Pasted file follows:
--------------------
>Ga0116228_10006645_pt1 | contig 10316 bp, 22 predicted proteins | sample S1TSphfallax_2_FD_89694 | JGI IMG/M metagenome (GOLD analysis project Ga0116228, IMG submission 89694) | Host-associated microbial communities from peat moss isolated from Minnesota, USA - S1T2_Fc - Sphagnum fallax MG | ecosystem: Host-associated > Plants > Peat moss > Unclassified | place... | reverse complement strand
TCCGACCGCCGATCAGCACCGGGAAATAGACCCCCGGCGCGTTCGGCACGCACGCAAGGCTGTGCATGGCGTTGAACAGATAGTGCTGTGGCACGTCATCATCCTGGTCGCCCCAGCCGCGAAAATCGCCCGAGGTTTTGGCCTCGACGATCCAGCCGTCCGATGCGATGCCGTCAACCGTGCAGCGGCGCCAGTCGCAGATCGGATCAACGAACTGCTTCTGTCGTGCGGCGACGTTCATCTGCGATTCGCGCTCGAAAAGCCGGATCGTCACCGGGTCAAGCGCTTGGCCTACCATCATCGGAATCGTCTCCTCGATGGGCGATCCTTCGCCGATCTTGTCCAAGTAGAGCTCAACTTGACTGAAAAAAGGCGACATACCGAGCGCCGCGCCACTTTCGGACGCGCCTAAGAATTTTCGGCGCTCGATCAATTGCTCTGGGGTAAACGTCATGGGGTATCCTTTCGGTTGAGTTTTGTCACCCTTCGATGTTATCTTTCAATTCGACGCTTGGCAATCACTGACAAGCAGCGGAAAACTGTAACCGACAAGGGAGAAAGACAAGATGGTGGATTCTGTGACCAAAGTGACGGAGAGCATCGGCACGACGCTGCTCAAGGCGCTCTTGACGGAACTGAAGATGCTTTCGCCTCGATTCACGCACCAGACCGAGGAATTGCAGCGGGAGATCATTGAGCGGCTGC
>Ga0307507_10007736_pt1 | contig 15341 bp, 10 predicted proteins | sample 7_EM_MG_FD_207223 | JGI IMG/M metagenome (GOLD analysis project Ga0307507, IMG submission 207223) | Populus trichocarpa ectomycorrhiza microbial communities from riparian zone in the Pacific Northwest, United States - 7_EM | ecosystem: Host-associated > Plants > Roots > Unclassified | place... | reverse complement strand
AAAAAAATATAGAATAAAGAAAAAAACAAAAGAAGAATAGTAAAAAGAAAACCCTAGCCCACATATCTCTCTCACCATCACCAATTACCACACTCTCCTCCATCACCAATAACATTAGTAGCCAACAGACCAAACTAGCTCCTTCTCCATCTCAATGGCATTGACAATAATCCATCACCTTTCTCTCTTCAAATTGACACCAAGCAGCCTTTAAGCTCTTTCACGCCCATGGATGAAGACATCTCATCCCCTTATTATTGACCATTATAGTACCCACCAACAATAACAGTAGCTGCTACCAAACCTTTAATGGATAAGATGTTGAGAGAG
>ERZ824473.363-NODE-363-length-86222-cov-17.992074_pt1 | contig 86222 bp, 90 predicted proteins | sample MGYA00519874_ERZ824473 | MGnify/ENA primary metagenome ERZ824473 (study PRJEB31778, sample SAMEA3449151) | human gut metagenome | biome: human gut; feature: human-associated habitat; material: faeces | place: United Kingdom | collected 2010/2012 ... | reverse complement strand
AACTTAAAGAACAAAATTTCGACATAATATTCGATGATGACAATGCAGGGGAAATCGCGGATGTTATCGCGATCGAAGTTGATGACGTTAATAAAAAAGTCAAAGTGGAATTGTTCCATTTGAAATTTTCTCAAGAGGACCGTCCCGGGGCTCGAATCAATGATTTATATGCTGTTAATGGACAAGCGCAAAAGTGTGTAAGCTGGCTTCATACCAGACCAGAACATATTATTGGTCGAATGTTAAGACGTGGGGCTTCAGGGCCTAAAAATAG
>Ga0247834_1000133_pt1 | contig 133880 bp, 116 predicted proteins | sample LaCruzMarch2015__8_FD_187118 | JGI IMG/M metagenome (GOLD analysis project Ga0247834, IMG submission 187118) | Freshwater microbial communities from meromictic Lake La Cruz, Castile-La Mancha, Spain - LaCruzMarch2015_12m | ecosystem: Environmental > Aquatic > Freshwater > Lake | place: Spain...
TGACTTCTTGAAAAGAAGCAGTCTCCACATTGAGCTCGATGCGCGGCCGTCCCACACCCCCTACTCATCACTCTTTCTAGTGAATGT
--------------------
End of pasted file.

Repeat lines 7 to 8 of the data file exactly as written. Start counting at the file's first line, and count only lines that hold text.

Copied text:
>Ga0247834_1000133_pt1 | contig 133880 bp, 116 predicted proteins | sample LaCruzMarch2015__8_FD_187118 | JGI IMG/M metagenome (GOLD analysis project Ga0247834, IMG submission 187118) | Freshwater microbial communities from meromictic Lake La Cruz, Castile-La Mancha, Spain - LaCruzMarch2015_12m | ecosystem: Environmental > Aquatic > Freshwater > Lake | place: Spain...
TGACTTCTTGAAAAGAAGCAGTCTCCACATTGAGCTCGATGCGCGGCCGTCCCACACCCCCTACTCATCACTCTTTCTAGTGAATGT